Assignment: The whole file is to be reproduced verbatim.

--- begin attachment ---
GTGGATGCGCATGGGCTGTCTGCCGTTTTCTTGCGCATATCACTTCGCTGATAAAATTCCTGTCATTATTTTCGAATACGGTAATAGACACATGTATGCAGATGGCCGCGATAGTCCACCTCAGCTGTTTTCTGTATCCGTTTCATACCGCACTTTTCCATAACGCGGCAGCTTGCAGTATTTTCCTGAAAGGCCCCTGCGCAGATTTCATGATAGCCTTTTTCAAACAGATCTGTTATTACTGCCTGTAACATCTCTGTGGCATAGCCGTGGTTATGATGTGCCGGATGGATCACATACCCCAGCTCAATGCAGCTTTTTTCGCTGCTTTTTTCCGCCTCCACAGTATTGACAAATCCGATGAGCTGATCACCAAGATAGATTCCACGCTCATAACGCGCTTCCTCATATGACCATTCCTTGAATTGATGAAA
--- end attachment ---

GTGGATGCGCATGGGCTGTCTGCCGTTTTCTTGCGCATATCACTTCGCTGATAAAATTCCTGTCATTATTTTCGAATACGGTAATAGACACATGTATGCAGATGGCCGCGATAGTCCACCTCAGCTGTTTTCTGTATCCGTTTCATACCGCACTTTTCCATAACGCGGCAGCTTGCAGTATTTTCCTGAAAGGCCCCTGCGCAGATTTCATGATAGCCTTTTTCAAACAGATCTGTTATTACTGCCTGTAACATCTCTGTGGCATAGCCGTGGTTATGATGTGCCGGATGGATCACATACCCCAGCTCAATGCAGCTTTTTTCGCTGCTTTTTTCCGCCTCCACAGTATTGACAAATCCGATGAGCTGATCACCAAGATAGATTCCACGCTCATAACGCGCTTCCTCATATGACCATTCCTTGAATTGATGAAA